Subcontractor County Line Framing

Read the entire DIR Civil Wage Assessment against County Line Framing, Inc. 5/14/13 here.

Subcontractor County Line Framing, Inc. (CLF) worked on the Tonner Hills Project (Project) in Orange County. The Assessment determined that $52,560.47 in unpaid prevailing wages and statutory penalties was due. A Hearing on the Merits was conducted on January 10, 2013, in Los Angeles, California, before Hearing Officer Harold Jackson. Robert Jones appeared for CLF, and David Cross appeared for DLSE. The matter was submitted for decision at the conclusion of the hearing.

The issues for decision are:

- Whether DLSE abused its discretion in assessing penalties under Labor Code section 1775.1 at the mitigated rate of $10.00 per violation.

- Whether CLF failed to pay the required prevailing wage rates for overtime work and is therefore liable for penalties under section 1813.

- Whether the penalties should be waived under relevant case law.

The parties stipulate that the affected workers were not paid the correct prevailing wage rate at the time of their work on the Project but that CLF had remitted the full amount of underpayment to DLSE by the time the Assessment was issued. The Director finds that CLF has not established that DLSE abused its discretion in assessing penalties under section 1775, subdivision (a) at the rate of $10.00 per violation and affirms the assessment of penalties for unpaid overtime under section 1813. The Director of Industrial Relations, however, finds that equitable considerations dictate the waiver of section 1775 penalties as to CLF under relevant case law. Therefore, the Director of Industrial Relations modifies the Assessment.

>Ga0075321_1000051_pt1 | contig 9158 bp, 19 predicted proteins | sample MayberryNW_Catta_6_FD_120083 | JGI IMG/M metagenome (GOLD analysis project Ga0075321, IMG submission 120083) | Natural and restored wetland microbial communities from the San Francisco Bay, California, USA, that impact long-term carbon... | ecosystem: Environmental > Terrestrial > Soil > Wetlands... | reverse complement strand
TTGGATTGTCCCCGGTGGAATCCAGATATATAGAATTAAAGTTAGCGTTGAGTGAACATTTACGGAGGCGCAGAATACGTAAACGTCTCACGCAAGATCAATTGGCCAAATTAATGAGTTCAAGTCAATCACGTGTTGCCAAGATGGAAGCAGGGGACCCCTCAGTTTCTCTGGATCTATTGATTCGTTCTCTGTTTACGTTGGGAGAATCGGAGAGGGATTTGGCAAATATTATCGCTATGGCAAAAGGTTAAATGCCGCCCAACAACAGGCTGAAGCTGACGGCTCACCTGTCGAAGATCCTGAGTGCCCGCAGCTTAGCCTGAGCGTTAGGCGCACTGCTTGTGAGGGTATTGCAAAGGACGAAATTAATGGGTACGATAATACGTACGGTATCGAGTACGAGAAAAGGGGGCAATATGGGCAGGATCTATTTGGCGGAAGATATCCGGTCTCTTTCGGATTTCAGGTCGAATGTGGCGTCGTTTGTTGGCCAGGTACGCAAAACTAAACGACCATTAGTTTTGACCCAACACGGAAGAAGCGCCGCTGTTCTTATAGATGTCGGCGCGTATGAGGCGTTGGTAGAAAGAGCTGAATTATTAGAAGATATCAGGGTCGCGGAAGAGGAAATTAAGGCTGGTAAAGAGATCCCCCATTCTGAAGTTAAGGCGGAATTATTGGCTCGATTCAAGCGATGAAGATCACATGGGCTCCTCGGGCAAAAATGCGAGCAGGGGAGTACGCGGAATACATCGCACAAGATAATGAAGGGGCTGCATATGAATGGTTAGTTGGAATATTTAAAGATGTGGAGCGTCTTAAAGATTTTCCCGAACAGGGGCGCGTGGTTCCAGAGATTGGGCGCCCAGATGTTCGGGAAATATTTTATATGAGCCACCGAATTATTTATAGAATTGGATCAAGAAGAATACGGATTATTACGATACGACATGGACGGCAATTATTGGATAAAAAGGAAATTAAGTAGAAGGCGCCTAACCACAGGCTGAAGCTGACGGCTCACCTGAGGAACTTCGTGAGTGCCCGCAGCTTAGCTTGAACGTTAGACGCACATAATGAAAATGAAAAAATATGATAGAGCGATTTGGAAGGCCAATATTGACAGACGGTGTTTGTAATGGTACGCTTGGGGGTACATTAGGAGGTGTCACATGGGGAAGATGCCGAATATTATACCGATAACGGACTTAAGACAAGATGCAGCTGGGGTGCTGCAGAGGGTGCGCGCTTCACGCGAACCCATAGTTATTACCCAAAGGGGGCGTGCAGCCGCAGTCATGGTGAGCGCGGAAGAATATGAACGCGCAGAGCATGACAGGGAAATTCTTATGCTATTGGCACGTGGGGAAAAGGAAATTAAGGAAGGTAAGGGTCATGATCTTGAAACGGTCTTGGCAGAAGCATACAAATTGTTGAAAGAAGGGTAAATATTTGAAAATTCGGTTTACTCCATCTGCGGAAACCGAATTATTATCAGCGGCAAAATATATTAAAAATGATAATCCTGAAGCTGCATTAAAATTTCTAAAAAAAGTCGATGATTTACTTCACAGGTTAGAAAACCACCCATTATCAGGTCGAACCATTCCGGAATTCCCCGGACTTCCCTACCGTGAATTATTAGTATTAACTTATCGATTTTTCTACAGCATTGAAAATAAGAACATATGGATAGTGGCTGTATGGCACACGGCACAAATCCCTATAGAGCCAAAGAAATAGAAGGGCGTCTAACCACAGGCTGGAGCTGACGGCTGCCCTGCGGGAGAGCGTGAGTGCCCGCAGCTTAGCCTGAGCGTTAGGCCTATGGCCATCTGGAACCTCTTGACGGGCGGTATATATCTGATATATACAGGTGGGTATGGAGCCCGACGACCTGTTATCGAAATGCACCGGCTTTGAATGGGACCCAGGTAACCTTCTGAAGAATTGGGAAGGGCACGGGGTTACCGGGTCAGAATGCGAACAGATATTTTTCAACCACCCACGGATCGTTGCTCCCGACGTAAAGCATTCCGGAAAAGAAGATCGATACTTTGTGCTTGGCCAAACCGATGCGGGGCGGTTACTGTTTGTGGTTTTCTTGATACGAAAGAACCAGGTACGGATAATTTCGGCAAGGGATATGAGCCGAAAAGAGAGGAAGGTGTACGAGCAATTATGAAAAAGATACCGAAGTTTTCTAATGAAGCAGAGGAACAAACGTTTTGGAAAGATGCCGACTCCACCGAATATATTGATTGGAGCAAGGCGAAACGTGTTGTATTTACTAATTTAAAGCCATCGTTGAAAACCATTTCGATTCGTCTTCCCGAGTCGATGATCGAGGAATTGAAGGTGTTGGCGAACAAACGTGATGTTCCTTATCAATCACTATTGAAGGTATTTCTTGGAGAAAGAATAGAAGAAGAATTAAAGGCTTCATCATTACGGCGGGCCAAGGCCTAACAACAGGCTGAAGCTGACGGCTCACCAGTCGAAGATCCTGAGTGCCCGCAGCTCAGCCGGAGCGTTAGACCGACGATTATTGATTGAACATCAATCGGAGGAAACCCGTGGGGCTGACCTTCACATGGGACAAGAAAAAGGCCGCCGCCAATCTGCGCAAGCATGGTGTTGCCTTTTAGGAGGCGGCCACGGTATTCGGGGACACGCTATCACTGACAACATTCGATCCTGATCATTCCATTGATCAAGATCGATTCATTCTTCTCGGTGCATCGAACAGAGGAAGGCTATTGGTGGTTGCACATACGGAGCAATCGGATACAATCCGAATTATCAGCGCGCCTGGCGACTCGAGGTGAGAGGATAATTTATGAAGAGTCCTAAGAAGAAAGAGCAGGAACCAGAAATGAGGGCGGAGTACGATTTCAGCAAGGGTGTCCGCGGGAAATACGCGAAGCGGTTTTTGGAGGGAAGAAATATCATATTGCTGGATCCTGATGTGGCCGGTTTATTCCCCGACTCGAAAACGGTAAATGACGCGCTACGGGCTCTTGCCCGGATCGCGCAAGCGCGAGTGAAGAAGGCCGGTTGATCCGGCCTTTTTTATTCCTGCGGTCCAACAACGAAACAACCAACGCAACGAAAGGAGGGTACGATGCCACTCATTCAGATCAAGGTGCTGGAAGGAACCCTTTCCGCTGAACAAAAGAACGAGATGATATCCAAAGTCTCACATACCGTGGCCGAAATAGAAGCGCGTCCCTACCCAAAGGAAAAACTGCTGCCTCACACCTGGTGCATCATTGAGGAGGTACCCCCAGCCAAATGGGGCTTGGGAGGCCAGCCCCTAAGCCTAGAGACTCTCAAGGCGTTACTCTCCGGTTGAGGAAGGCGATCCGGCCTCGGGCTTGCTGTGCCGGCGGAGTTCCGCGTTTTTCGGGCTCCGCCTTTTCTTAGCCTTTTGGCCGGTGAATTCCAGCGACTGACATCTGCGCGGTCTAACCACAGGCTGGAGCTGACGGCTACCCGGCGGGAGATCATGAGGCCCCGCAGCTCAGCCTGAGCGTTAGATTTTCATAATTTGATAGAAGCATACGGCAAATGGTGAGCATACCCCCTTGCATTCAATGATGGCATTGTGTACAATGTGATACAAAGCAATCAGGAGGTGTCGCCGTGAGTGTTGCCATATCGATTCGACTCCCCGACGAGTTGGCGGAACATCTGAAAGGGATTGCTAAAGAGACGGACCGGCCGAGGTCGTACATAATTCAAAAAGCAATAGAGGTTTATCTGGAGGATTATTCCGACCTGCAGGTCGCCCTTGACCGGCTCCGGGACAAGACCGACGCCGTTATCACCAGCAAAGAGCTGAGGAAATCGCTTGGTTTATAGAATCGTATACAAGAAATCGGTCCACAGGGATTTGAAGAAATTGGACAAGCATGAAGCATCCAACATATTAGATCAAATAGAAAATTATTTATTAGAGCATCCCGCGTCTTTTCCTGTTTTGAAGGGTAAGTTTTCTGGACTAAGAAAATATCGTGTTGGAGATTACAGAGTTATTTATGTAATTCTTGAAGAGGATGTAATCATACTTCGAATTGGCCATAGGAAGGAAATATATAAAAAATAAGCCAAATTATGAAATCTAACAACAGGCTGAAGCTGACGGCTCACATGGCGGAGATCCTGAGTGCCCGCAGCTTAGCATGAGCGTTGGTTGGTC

FACTS

On or about December 16, 2008, the California Department of Housing and Community Development (DHCD) requested from the Director a special prevailing wage determination for the Project under section 1773.4, subdivision (a). Through the Division of Labor Statistics and Research (DLSR), the Director provided a special determination for the classification of Residential Carpenter (number S-2009-013), dated January 16, 2009 (Special PWD) for the Project. Tonner Hills Housing Partners, L.P. and Advent Companies, Inc. (Advent), entered the prime contract on June 29, 2010. An exhibit to the contract specified that the applicable general prevailing wage rate determination was Residential Carpenter (R-23-31-2-2009-2). Advent's bid solicitation, however, indicated the Special PWD applied, and Advent selected CLF as the subcontractor for framing and finishing carpentry work. Advent attached the Special PWD to the subcontract, and the Special PWD states on its face that the rates applied for the life of the Project. No party disputes, however, that the applicable prevailing wage determination(PWD) for CLF's l work on the Project is Residential Carpenter number R-23-31-2-2009-2 (Residential Carpenter PWD). The Residential Carpenter PWD applies because, as explained below,

When DLSR issued the Special PWD, it indicated that an updated special determination would be required if the prime contract was not signed within 12 months of January 16, 2009. Under the prime contract that was entered on June 10, 2010, CLF's employees worked on the Project from approximately October 21, 2010, through November 18, 2011.

The Assessment: DLSE served the Assessment on June 22, 2012. The Assessment found that CLF failed to pay workers the correct prevailing wage rate by using the Special PWD, which DLSE determined was an expired prevailing wage determination. The Assessment found a total of $23,960.47 in underpaid prevailing wages under the Residential Carpenter PWD 4. Penalties were assessed under section 1775 in the mitigated amount of $10.00 per violation for 2,850 violations, totaling $28,500.00. In addition, penalties were assessed under section 1813 for four overtime violations at the statutory rate of $25.00 per violation, totaling $100.00.